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Therapy dogs comfort the grieving at 9/11 ceremony

As mourners gathered to remember their loved ones, Copeland the labradoodle sidled up to person after person, changing their mood from sadness to gratitude.

Christine Miner with her golden retriever Memphis, left,

Christine Miner with her golden retriever Memphis, left, and Catherine Ricchetti with her dog Copeland. Memphis and Copeland are therapy dogs that comforted mourners who gathered at the 9/11 Memorial & Museum Tuesday to commemorate the 17th anniversary of the Sept. 11, 2001, terrorist attacks. Photo Credit: Hope Animal Assisted Crisis Resp/Brian Flynn

Anna Favuzza sat at the 9/11 Memorial on Tuesday, remembering her deceased brother Bernard Favuzza, a broker at Cantor Fitzgerald.

The remains of Favuzza’s brother, who died in the World Trade Center attack, have not been recovered and identified, so the family has no grave or headstone to visit.

Instead, Favuzza visits the 9/11 Memorial & Museum, where a ceremony honoring the victims was held Tuesday. She considers it the closest place to visit her brother, who died at the age of 52. He was married with two daughters and a grandchild. Three more grandchildren have been born since his death.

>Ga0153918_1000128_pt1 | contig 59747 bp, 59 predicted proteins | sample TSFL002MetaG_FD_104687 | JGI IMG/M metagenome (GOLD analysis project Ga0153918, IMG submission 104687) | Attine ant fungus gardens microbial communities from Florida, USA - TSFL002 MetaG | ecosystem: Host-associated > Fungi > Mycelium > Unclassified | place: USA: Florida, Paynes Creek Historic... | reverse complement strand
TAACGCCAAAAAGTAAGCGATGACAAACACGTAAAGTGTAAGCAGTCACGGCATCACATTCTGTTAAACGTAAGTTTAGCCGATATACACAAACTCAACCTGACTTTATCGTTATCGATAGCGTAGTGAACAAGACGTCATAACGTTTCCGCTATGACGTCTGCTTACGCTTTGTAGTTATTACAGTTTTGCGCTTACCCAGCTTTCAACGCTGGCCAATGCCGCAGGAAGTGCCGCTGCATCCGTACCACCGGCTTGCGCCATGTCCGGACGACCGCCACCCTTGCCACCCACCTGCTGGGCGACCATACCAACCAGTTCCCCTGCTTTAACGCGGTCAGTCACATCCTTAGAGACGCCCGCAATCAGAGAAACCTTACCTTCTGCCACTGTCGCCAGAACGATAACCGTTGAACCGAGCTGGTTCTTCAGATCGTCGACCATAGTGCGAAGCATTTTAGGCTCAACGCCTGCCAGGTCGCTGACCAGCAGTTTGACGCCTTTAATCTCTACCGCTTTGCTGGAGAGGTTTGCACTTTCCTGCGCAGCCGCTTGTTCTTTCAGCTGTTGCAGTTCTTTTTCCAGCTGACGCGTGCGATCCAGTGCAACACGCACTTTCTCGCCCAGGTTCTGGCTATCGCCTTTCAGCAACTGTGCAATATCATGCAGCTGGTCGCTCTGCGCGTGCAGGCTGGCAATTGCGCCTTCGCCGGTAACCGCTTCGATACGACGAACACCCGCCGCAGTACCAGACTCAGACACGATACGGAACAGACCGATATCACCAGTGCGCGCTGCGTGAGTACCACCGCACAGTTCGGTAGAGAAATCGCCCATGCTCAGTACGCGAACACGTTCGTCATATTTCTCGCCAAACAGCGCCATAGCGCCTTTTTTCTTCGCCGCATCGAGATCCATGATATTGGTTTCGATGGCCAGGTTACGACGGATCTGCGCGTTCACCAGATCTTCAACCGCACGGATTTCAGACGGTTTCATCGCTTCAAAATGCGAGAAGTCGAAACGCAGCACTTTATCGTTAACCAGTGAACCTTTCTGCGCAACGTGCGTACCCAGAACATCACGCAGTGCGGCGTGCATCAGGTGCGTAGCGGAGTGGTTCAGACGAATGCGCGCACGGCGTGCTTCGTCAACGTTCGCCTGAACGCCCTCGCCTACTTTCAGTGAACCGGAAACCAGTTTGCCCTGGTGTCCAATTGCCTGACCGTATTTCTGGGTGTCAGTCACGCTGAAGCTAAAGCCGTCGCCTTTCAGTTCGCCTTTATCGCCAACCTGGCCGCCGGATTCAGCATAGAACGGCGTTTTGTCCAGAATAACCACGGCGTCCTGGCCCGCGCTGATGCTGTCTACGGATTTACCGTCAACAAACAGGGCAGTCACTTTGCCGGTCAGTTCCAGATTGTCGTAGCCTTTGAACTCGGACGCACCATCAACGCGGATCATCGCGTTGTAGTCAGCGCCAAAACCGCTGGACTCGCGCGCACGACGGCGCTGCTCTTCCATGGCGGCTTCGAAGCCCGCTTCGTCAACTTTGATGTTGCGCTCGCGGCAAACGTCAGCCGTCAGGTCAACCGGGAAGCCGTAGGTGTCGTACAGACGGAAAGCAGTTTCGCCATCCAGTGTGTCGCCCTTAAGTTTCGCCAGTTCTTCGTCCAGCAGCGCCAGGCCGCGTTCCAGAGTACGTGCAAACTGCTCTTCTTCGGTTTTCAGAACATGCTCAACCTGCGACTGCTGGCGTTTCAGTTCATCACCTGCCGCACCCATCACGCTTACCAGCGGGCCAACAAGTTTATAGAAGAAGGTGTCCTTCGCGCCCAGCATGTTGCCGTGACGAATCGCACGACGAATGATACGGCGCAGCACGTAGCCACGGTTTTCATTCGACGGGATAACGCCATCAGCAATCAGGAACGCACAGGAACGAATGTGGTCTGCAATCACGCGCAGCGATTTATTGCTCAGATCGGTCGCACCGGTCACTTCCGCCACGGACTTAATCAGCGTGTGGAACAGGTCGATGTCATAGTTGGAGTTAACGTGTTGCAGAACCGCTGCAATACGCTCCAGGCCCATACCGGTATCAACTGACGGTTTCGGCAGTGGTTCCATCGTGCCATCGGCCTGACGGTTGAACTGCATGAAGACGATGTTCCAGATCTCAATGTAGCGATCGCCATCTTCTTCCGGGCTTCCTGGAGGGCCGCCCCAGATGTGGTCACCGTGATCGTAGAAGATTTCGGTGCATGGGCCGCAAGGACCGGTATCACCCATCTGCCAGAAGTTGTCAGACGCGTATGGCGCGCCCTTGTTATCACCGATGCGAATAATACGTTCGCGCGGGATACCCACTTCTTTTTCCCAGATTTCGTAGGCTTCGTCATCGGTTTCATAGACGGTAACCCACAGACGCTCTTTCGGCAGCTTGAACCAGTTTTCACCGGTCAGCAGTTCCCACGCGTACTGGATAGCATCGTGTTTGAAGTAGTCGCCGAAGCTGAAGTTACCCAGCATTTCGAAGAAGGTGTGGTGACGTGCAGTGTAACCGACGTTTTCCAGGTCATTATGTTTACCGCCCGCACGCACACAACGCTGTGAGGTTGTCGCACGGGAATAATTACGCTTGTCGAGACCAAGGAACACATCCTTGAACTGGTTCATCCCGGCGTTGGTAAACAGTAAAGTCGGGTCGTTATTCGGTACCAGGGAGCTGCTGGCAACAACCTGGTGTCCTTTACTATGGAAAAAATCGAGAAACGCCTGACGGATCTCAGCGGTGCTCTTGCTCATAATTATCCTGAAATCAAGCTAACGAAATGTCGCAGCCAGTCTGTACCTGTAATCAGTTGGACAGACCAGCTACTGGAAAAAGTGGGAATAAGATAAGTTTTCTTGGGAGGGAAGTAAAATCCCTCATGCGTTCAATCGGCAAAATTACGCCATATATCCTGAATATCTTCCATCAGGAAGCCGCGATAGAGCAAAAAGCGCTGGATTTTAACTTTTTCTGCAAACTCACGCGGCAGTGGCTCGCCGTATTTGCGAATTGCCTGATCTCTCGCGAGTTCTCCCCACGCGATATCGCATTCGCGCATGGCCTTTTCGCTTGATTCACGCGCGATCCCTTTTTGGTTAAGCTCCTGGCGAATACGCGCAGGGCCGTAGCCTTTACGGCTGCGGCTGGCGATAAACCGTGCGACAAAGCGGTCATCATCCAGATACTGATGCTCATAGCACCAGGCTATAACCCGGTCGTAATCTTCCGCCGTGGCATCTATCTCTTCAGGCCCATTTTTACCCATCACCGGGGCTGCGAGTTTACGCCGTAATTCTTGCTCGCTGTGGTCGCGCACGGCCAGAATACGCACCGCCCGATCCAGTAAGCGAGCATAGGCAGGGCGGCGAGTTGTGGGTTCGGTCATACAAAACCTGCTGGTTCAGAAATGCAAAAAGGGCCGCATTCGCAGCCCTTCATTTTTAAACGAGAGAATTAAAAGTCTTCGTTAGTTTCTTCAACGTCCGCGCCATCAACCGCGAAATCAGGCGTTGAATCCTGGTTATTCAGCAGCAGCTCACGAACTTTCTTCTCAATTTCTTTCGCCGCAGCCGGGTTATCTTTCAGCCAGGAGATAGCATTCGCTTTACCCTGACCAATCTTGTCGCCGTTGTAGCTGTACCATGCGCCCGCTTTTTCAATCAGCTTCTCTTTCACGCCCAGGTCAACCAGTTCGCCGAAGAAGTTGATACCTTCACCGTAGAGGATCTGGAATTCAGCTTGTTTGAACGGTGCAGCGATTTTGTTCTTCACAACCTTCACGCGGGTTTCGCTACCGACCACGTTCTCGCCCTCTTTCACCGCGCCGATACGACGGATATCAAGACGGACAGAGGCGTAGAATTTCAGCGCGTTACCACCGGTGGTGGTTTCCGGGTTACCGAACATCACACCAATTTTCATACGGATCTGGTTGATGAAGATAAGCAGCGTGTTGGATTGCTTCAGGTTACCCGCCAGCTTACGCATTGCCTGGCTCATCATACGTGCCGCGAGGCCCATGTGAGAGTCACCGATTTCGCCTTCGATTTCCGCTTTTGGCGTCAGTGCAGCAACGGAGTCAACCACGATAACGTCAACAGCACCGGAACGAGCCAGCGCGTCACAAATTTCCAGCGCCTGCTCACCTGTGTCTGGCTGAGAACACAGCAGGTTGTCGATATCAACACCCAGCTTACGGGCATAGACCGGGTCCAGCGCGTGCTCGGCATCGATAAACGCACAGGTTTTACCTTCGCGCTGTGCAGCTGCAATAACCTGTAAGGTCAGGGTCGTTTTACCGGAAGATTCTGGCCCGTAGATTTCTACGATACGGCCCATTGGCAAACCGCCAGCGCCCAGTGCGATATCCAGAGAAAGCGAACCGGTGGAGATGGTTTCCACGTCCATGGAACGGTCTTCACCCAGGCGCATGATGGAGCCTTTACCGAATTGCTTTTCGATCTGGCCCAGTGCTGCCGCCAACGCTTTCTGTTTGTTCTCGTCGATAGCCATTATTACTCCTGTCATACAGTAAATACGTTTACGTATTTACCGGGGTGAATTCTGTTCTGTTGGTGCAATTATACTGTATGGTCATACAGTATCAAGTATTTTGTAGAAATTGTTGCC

Favuzza was alone at the ceremony. As she stared at the ground, a labradoodle trotted over to her.

"I just kept petting that dog,'' Favuzza, 60, of Ridgewood, Queens, said. “It was nice and very comforting.”

Such are the wonders a dog can inspire. Turns out, some 17 therapy dogs were working two-hour shifts at the ceremony, most of the time inside the Reflection Room, a room where loved ones can remember the people who died, therapy dog owner Catherine Ricchetti said.

"This is a brilliantly simple way to be very helpful,'' she said.

Ricchetti, of Averill Park, owns the labradoodle, named Copeland. She watched as Copeland sidled up to person after person, changing their mood from sadness to gratitude.

Inside the Reflection Room, one dog took its chew toy — a leather teddy bear —and tossed it in the air. It landed near a woman whose face was in her hands, she said.

The woman looked up and said, “Boy, did I need that.'' And she started petting the dog.

"It made the room lighter and sweeter,'' Richetti said.

— Maria Alvarez and Craig Schneider


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